Sunday, November 06, 2005

Never mind Katrina, Europe has its own problems

It was only a couple of months ago that Europeans were gloating at America's social ills following Hurricane Katrina.

Now it seems Europeans have their own problems to worry about. As the French riots continue into their eleventh night, and as riots are also being reported in Denmark, Europe's political elite continue to be in denial.

Many commentators have sought to blame the riots on uniquely French problems such as high unemployment and the lack of multiculturalism. But they are missing the point. Even in Sweden which has some of the most liberal policies towards Immigrants, there has been simmering discontent. Parts of Malmo, Sweden's third city have become a no go area for the emergency services.

Behind all the unrest, whether it has been rioting, anti-semitism, or terrorist attacks, Islamic radicals have been fanning the flames, but Europe's politicians believed they could simply manage the impending crisis through a policy of appeasement. The European Union for example, shelved a report on anti-semitism when it was revealed that Muslims were responsible for many of the attacks, whilst in parts of Brussels, the Police have been told not to eat or drink in public when patrolling certain suburbs for fear of offending Muslims during Rammadan.

One or two countries such as the UK have belatedly found the courage to re-assert their values. The UK has finally devised a citizenship test, but lacks the confidence to insist on the knowledge of British values or history and is more concerned with odd facts such as: "Where are Geordie, Cockney and Scouse dialects spoken?" Contrast that with the US citizenship test. As Niall Ferguson notes:

"The effort to Americanise immigrants takes many different forms. However, to qualify for citizenship you need to demonstrate not only your command of English but also "a knowledge and understanding of the fundamentals of the history, and of the principles and form of government, of the United States" by answering a number of questions, such as: "Who said: 'Give me liberty or give me death?' " The answer, which I didn't know, is Patrick Henry, the Virginian revolutionary.......Only if you get the answers right do you get to swear the Oath of Allegiance. And only once you have solemnly pledged to renounce all foreign allegiances, to uphold the Constitution and, if called on to do so, defend the United States, are you finally a citizen of the United States.".

Thomas Jefferson once said that "Eternal vigilance is the price of liberty", but for the past 50 years, Europeans have had an exaggarated faith in their Government to take care of their liberty for them. This is the outcome.

You can make fun of Jesus, as long as it's not in front of a Muslim audience

Many years ago, Spitting Image, a satirical puppet show broadcast a sketch on Jesus. Christian viewers were offended and wrote in to complain, but the Jesus character remained. The following week Muslim viewers complained, and the sketch was quietly dropped. There is a lesson to be learnt from this. It doesn't take a lot of courage to offend a handful of Christian viewers, but if you really believe in freedom of speech, you won't be scared of offending a lot of Muslims either, it's a risk programmers at Central Television weren't willing to take.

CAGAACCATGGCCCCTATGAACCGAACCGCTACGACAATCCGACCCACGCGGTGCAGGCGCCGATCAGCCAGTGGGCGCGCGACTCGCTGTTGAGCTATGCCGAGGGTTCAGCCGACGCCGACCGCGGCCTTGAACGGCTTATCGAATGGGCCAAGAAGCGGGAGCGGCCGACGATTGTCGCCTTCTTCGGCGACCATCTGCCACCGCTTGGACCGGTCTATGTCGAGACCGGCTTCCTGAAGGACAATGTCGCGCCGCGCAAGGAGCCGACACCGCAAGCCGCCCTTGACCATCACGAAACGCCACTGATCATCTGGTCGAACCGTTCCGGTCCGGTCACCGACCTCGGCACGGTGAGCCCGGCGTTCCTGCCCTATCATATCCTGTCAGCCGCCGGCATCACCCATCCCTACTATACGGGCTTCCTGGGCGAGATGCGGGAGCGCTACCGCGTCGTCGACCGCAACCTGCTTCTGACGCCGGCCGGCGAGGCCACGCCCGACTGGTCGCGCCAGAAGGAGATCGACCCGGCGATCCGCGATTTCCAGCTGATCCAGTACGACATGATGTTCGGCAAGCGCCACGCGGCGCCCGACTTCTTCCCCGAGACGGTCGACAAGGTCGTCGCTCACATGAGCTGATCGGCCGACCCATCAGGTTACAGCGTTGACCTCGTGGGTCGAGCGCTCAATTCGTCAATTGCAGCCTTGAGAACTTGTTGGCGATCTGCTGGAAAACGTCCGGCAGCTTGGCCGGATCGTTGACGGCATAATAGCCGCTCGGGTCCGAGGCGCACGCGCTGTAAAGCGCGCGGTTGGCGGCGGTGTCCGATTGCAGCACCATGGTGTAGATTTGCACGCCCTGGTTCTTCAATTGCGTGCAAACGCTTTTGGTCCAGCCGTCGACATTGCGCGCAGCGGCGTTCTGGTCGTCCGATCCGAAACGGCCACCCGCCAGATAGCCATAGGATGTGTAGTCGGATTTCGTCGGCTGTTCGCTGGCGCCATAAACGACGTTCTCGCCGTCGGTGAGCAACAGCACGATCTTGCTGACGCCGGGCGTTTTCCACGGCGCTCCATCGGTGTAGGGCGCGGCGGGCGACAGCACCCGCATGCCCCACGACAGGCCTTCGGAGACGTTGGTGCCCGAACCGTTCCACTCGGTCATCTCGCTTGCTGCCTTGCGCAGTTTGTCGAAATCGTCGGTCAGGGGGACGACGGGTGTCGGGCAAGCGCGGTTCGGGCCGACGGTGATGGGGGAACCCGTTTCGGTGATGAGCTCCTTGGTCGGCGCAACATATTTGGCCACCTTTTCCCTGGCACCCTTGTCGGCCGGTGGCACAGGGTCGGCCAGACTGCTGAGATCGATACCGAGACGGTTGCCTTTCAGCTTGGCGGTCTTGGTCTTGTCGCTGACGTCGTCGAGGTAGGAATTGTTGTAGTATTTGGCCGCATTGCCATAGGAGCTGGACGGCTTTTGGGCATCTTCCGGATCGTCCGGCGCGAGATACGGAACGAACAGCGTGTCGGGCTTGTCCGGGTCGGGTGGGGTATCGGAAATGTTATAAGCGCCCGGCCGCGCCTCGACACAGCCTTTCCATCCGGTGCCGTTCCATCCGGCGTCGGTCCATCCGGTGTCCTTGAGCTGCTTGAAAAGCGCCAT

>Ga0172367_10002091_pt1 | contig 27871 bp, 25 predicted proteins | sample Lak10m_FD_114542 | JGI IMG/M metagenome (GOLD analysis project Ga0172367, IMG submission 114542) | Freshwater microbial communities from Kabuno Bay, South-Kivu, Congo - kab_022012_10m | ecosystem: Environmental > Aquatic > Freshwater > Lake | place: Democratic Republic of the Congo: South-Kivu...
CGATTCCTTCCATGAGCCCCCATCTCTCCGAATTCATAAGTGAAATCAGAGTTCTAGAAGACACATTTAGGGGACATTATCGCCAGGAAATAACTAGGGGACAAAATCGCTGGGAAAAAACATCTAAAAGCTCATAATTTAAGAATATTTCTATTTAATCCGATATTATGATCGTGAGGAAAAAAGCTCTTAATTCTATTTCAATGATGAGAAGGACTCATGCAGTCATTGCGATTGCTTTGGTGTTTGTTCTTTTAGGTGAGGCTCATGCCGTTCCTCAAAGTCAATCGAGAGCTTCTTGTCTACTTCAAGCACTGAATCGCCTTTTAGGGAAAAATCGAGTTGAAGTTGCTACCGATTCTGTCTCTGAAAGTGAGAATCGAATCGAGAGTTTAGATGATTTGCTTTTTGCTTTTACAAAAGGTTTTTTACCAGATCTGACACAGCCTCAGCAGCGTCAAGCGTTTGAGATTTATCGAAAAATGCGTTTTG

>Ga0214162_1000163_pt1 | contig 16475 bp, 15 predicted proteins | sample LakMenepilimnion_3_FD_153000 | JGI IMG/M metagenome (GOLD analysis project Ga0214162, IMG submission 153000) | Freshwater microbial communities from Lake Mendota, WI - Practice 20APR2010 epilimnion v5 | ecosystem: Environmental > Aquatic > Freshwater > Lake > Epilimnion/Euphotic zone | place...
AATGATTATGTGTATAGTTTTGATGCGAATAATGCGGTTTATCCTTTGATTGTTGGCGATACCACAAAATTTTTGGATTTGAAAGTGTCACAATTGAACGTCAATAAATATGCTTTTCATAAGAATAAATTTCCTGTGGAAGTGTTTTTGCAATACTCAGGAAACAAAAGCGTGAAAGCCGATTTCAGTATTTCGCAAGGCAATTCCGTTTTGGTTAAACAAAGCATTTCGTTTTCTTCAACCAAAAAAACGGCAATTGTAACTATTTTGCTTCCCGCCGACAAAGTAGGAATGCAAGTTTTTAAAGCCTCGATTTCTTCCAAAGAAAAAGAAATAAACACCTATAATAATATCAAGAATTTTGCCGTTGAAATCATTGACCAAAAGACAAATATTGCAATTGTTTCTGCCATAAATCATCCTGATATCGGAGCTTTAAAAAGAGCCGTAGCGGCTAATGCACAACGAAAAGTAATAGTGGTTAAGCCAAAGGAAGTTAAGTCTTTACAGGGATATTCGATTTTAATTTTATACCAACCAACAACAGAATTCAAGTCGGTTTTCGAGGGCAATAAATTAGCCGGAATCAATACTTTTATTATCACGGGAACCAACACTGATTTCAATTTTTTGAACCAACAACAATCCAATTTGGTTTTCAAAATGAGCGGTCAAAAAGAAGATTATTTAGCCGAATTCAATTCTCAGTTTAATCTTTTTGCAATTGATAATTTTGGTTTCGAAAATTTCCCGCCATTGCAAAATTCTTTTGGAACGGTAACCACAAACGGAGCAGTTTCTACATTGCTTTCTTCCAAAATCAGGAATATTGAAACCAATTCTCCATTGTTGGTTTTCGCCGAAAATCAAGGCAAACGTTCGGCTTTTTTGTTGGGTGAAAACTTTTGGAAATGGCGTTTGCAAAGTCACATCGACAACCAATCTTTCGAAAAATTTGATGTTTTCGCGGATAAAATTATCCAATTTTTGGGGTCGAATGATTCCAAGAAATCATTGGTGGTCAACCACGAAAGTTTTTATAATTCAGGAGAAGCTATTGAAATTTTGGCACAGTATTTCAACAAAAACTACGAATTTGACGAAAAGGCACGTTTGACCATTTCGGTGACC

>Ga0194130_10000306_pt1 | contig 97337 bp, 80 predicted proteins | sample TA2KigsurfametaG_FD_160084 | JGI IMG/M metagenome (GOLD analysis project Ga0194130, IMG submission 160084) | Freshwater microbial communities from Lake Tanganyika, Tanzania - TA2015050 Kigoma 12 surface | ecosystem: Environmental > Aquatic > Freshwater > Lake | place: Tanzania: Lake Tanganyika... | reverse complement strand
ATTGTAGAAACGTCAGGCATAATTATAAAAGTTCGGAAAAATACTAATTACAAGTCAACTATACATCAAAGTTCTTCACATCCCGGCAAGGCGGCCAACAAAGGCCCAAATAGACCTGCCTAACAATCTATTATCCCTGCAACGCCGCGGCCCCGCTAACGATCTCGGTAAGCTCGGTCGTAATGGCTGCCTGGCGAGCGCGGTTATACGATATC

There were two important reasons for celebrating the Lords defeat of the Government's religious hatred bill. One reason was given by Rowan Atkinson in what may have been the most serious speech of his career. He warned the house of Lords:

"the only moderating influence on this legislation will be the Attorney General, who can veto prosecutions. Yet how can the Office of the Attorney General, an instrument of government, be expected to take only a judicial view of cases brought before him and not be influenced by the political ambitions of his employer?"

It is well known, for example that Charles Clarke, the Home Secretary wrote to Muslim voters at election time, warning them about Conservative and Liberal Democrat opposition to the bill. If the bill were to pass, could the Government, under immense pressure from Muslim voters resist the pressure to prosecute.

The other more significant reason for voting down this bill was made by Daniel Finkelstein in the Times. Which is that fear of prosecution is often a more effective weapon than prosecution itself. Although very few people are likely to be prosecuted if the bill passed, businesses, the media, academics, and even private individuals would be scared to say anything that might be deemed offensive, no one will want to run the risk the negative publicity or an embarrassing court case.

But the best reason for opposing this bill is the motivation behind those who are pushing it: They don’t think that religions should be ridiculed. And they don’t think that religions should be criticised or insulted. Lets not forget, that for many immigrants who came to these shores, the reason they came in the first place was to escape this kind of intimidation.